Now, as a dominant, you begin to hit a sub. You feel some guilt because it feels good for you to inflict pain on a sub. But their moans affirm what you know on the surface: they want this as much as you do. So you continue and every time you question yourself, you check in with them. You are now more aware of your surroundings, how you affect them. Every time you question yourself, you check in with your surrounding group and now you find yourself not saying “I’m mean.” Instead you’re saying “I’m fulfilling a need for someone and being aware of the world around me.”
My personal favorite is Dialectical Behavioral Therapy. This is an extension of Cognitive Behavioral Therapy and they often work in tandem. It focuses on the idea that much of our conflict comes from opposing ideas in ourselves. For example: “I want to go out and meet new people” is in direct conflict with “I am afraid of social situations where I don’t know everyone.” However, both of these are true and valid feelings. DBT seeks to insert the word “And” into our conflicts. You can want to meet people and be afraid of them. By acknowledging that, you have an easier time making decisions, and coinciding narratives.
So let’s imagine this. You’re in the middle of a scene. Your dominant has completely misjudged and pushed you too far. You safeword out of the scene and begin the process of reconciling and aftercare. The dominant is scared to have pushed you and is meeting your care needs with extra love now. Suddenly you realize that your dominant is a good human and someone who makes mistakes. You begin to see the different layers in them, and others in the world who have wronged you. You are now one step closer to achieving a resolution to your inner conflicts, because you have learned the power of “And.”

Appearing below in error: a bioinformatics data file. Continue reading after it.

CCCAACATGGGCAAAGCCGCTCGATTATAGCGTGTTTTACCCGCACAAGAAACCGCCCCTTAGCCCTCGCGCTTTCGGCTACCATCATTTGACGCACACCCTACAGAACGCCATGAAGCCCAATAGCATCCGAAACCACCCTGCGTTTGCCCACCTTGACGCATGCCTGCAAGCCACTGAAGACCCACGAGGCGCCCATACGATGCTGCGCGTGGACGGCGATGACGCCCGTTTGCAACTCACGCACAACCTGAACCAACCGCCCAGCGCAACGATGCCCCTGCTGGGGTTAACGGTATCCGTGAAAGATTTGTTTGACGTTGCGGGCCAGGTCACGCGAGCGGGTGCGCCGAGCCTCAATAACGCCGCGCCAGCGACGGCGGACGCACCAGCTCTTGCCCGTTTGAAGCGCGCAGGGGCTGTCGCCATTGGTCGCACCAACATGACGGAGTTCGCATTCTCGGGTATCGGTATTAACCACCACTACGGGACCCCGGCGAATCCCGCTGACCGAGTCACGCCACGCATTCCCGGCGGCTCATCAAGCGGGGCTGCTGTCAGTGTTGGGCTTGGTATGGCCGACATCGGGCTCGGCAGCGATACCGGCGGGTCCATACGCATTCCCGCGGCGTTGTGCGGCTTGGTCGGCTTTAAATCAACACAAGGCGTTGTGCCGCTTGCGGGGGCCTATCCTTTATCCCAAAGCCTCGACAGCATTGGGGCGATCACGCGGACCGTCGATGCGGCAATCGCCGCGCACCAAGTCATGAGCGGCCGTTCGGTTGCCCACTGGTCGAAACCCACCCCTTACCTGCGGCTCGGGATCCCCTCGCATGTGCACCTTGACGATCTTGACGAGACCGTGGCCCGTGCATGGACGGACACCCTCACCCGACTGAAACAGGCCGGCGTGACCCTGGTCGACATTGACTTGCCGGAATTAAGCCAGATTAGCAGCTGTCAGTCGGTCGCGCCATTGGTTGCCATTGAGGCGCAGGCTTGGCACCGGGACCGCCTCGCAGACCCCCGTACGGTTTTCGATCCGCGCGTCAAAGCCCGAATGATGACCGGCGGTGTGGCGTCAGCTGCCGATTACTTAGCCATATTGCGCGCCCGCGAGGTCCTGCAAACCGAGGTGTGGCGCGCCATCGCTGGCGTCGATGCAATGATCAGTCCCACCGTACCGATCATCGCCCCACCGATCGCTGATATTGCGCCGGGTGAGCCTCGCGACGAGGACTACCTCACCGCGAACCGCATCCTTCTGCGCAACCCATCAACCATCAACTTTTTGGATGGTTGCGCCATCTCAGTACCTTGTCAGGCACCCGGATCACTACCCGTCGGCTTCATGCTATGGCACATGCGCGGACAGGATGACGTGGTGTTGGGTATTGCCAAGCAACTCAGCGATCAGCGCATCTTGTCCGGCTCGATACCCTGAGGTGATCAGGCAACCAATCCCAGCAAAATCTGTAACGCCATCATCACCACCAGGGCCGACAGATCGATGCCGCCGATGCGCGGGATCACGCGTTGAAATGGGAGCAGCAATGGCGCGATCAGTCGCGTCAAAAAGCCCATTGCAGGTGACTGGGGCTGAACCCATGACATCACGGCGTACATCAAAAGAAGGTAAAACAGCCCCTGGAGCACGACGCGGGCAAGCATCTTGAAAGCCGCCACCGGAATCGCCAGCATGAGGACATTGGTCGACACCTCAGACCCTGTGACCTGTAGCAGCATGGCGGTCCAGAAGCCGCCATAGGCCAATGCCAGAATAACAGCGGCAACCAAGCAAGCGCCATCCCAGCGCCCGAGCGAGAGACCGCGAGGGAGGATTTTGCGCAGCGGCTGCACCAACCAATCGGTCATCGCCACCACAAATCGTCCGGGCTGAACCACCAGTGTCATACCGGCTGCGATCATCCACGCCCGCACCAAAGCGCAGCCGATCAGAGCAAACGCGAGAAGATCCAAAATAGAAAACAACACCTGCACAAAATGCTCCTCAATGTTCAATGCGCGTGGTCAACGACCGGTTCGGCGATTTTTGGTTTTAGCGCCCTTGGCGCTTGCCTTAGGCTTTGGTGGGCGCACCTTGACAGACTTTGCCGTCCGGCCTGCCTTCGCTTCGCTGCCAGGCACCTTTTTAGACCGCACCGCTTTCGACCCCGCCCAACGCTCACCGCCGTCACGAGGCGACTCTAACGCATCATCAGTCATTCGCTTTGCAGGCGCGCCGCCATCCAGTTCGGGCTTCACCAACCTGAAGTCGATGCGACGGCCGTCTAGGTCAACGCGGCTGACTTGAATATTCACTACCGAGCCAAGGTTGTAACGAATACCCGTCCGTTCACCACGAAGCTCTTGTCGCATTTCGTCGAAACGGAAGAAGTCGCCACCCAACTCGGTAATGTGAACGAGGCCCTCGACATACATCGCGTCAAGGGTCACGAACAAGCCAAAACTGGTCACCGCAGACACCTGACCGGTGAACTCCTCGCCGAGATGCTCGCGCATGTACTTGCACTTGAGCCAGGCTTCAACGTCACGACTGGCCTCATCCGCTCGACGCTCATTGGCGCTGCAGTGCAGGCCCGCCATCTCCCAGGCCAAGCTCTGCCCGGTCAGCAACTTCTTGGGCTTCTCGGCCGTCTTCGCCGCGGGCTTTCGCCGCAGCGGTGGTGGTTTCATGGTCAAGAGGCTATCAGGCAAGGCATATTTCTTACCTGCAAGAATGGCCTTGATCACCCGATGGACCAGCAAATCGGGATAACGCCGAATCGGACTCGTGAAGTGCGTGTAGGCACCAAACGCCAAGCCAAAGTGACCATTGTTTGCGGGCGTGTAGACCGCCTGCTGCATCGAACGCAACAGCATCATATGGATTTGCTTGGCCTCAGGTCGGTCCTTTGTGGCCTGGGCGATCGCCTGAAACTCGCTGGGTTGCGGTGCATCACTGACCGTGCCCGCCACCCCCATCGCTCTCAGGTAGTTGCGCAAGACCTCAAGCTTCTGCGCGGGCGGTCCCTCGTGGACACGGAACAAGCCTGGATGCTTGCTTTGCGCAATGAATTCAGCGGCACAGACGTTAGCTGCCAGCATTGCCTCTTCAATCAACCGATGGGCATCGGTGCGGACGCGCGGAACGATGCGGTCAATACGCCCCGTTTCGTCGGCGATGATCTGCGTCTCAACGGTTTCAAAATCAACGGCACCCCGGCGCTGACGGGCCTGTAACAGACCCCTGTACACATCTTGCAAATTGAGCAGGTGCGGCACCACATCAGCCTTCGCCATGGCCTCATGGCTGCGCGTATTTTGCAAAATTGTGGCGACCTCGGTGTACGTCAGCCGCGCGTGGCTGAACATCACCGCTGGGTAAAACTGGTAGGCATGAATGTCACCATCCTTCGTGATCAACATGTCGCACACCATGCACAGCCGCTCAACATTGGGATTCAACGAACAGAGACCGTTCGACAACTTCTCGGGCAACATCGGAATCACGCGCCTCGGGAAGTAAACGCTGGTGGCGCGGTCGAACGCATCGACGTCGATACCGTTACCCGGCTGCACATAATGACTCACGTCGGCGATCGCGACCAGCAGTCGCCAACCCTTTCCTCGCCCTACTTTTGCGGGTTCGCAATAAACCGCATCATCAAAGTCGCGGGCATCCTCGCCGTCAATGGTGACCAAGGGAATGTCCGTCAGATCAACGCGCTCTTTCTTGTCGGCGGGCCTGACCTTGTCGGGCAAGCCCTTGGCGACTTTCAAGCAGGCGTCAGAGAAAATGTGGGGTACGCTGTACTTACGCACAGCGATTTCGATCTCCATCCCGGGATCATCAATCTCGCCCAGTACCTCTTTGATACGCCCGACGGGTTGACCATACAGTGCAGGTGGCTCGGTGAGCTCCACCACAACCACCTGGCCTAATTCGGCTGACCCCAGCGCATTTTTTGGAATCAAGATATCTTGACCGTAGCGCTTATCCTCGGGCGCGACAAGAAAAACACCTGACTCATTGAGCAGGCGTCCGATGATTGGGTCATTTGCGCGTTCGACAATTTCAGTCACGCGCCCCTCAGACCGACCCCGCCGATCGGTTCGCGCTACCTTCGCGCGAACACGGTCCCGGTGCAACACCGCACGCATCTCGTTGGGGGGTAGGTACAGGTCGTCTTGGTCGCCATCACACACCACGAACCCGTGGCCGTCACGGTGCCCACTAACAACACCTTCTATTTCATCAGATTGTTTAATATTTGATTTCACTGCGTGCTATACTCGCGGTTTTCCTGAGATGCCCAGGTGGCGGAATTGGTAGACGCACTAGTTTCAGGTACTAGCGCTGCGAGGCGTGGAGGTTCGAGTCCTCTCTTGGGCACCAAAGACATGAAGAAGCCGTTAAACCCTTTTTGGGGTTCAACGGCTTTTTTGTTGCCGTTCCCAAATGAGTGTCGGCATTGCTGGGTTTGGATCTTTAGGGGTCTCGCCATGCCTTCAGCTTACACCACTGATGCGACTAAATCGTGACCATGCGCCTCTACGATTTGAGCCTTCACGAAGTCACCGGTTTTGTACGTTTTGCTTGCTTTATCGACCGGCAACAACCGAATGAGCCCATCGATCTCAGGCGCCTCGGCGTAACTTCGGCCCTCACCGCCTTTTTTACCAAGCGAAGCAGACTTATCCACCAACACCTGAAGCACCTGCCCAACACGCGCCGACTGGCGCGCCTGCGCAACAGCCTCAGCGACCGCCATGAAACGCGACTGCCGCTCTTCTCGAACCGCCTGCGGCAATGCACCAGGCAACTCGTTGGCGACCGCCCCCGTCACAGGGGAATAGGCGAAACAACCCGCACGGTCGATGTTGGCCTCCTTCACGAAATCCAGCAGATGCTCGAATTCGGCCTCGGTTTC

Play therapy is another favorite of mine. This is primarily geared towards kids. It encourages them to explore their feelings and reenact life events. The hope is that they will begin to visualize what they wanted to happen, or possibly reveal what went wrong. From there, they can find closure or explanation and be better prepared for life ahead. It can also be used as a tool to help create an exposure environment.
As a Daddy dom, you take care of a Little. They are small and cute. You purchase them gifts and care for them. You ensure they always have a good time in your presence and they trust you implicitly. As you look on them, you think of the hamster you lost as a kid because you couldn’t take care of it. You were five and didn’t know better. It’s haunted you since then and you doubt your ability to take care of anything ever again. Even your work sometimes suffers. However, since taking on this Little, you have gained some closure. You can’t fix the past but you can take care of another person and meet needs. After awhile, you’re more confident and you take on more responsibility. Thanks to this role-play, you have grown and improved your quality of life.